Sweet Wine of Youth, Book 1
From the publisher:
Fiery Deirdre Brannigan had opinions on everything. She certainly hated the very idea of war in 1914. Childhood pals Jack Oakley and Will Parsons thought it a grand adventure with their friends. But the crushing weight of her guilty conscience pushes Deirdre to leave Ireland and land directly in the fray.
Meanwhile the five friends from Newfoundland blithely enlist. After all, the war couldn’t possibly last very long…They learn quickly how wrong they are and each is torn apart by the carnage in France.
What began with enthusiastic dreams of parades and dances with handsome young soldiers turned into long days and nights in the hospital wards desperately trying to save lives. And for the good and decent young men in fine new uniforms aching to prove themselves worthy on the field of battle, the horrors of war quickly descended. But it is also the war which brings them together.
Deirdre’s path crosses with Jack and Will when they’re brought to her field hospital the first day of the slaughter on the Somme. Their lives part, their journeys forward fraught with physical and emotional scars tossing them through unexpected and often painful twists and turns. But somehow, a sliver of hope, love and redemption emerges. And their paths cross again in St. John’s. When the guns finally fall silent, can Deirdre overcome her secret demons through a new life with battered Jack? Can shell-shocked Will confront his despotic father’s expectations to become the man his young family deserves?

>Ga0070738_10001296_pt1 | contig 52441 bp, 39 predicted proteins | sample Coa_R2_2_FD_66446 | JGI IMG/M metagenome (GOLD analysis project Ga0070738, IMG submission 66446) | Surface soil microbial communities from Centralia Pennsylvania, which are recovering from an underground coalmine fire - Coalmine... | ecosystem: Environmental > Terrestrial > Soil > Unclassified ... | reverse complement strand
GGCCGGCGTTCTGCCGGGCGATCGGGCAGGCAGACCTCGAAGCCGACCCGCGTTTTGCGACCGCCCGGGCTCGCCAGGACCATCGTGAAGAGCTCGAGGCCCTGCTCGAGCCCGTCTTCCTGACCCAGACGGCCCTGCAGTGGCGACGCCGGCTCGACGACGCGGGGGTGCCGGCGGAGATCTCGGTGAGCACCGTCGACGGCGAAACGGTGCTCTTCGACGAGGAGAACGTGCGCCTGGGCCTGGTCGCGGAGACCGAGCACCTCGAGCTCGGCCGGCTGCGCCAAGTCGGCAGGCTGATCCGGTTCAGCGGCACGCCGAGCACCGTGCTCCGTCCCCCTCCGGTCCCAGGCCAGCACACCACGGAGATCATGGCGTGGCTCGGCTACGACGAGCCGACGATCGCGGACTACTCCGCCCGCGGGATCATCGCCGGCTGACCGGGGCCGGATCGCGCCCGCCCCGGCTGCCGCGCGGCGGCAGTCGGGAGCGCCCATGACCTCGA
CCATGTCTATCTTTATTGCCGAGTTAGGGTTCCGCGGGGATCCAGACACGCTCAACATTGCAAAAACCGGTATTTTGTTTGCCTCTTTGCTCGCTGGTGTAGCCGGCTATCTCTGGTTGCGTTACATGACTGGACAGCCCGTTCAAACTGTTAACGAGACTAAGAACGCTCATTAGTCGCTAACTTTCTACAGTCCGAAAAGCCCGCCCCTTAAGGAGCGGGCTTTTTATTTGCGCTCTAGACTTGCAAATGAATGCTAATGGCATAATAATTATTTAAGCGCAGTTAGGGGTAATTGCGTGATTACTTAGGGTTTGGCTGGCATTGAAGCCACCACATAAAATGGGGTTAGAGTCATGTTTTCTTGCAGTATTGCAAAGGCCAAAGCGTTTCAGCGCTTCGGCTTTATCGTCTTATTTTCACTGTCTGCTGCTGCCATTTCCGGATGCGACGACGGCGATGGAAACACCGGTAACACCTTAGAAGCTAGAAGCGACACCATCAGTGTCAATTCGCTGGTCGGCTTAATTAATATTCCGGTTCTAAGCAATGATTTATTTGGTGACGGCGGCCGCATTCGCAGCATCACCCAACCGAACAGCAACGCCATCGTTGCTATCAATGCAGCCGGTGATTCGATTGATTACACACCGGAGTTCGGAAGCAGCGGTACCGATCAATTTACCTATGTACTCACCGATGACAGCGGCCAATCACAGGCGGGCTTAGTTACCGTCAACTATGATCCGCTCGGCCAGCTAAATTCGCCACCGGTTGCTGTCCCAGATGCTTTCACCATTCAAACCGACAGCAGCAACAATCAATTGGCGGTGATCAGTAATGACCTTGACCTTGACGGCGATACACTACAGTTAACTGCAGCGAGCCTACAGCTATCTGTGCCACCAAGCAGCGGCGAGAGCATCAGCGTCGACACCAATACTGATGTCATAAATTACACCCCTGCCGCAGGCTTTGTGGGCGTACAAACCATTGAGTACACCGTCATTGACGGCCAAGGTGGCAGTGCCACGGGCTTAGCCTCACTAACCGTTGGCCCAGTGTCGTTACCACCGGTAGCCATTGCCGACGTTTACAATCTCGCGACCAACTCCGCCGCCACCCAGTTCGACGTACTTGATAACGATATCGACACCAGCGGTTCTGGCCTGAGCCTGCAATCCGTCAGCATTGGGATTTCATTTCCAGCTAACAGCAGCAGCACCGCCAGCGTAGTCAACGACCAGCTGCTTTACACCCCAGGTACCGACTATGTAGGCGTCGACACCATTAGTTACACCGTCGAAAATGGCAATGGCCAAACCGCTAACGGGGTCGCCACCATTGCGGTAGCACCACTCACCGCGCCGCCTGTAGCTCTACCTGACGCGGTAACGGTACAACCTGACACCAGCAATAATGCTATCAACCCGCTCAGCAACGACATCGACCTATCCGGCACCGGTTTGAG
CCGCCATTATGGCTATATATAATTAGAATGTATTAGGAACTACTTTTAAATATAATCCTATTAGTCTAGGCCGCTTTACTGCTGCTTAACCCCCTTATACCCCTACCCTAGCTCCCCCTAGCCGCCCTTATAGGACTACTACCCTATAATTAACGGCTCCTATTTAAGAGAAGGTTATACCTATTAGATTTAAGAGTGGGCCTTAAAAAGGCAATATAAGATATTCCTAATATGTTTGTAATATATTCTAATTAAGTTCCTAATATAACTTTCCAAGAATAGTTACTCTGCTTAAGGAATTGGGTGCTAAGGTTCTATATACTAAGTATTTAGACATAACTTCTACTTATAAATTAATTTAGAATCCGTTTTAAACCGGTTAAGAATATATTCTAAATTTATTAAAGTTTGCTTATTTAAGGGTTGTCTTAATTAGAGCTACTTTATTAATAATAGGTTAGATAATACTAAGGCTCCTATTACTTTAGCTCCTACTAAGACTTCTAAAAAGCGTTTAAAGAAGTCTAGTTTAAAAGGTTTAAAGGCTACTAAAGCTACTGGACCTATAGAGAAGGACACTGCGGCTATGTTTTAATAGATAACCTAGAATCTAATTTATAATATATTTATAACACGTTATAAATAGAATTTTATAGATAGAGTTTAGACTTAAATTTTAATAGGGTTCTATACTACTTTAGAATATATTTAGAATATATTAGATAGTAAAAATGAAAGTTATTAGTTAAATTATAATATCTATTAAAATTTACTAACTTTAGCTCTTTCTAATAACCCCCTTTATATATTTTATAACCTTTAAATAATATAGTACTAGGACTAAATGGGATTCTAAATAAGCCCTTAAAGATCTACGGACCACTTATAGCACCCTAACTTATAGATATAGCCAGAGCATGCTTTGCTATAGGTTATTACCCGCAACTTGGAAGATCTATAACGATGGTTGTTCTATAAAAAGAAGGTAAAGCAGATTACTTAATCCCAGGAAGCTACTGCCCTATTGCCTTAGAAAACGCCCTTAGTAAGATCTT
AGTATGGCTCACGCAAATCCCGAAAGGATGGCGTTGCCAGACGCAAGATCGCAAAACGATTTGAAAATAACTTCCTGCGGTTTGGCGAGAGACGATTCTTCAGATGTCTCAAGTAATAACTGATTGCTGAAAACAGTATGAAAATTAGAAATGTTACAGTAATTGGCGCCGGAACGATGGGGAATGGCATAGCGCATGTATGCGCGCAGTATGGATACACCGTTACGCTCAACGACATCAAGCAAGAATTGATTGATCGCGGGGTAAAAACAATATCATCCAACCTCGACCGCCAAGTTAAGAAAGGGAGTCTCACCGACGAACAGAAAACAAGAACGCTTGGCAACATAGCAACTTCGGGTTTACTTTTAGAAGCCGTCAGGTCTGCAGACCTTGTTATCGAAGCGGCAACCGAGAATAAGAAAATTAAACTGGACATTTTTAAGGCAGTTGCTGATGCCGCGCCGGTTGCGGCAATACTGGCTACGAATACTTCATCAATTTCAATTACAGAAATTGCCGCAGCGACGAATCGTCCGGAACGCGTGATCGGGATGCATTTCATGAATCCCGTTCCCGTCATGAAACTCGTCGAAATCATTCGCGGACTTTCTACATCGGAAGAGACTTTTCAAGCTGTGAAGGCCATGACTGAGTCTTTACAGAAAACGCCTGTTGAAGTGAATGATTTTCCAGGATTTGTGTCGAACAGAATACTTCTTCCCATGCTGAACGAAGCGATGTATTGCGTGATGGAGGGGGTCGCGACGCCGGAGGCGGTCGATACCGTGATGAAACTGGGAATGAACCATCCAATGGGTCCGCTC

One of the strongest antiwar books I have read. The author indicates that it was planned as the first of three books dealing with people caught up in the horrific battles of World War I. His incredible research is one of the many factors contributing to the draw of the situations confronting five characters that take part in the war and in so doing change their lives and outlooks forever.
The first part of the book deals with the entrance of the world into a war that all thought would not last very long and drawing into it characters that were residents of Newfoundland in Canada. Prior to their enlistment an Irish lay nurse (trainee) volunteered to work at a hospital directly serving the British front. Deirdre Brannigan starting her career at a hospital in Ireland wanted to do more in her chosen profession left to aid the wounded of the war.
The battles that the soldiers took part in were the landing at Gallipoli fighting the Turkish army with the accompaniment of mass slaughter and then against German troops at the Somme in France, with much more of the same death and horror. Deirdre, for her part, got her baptism of fire as men and sometimes parts of men that were victims of artillery and machine guns were brought into her hospital for treatment. She became emotionally traumatized at the sight of the human carnage that flowed through her workstation but was forced to carry on driven by the circumstances she found herself in. The men developed friendships that only the circumstances they found themselves in can cause to develop. One of them, seriously wounded met Deirdre and the two found love together.
At the war’s end all returning to home find a truism about war and combat. After battle, killing and fighting no one is ever the same again and it is almost impossible to return to the life lived prior to the war. It is almost the same as if many returning soldiers still have major wounds. Mr. Walker opens a description of men being “shell shocked” by exposure to constant killing and battle.
The attitude at the time was that officers that suffered from this disease were telling the truth and were allowed to rest while enlisted men were simply lying to get out of combat and punished. It wasn’t until later years that the condition was recognized as a genuine condition exacerbated by combat and treated as best as possible as PTSD (post traumatic stress disease).
It is sure that this novel will stay with any reader and is again, one that cannot be put down until finished.
8/2021 Paul Lane
NONE OF US THE SAME by Jeffrey K. Walker. Ballybur Publishing (May 16, 2017). ISBN: 978-1947108004. 285 pages.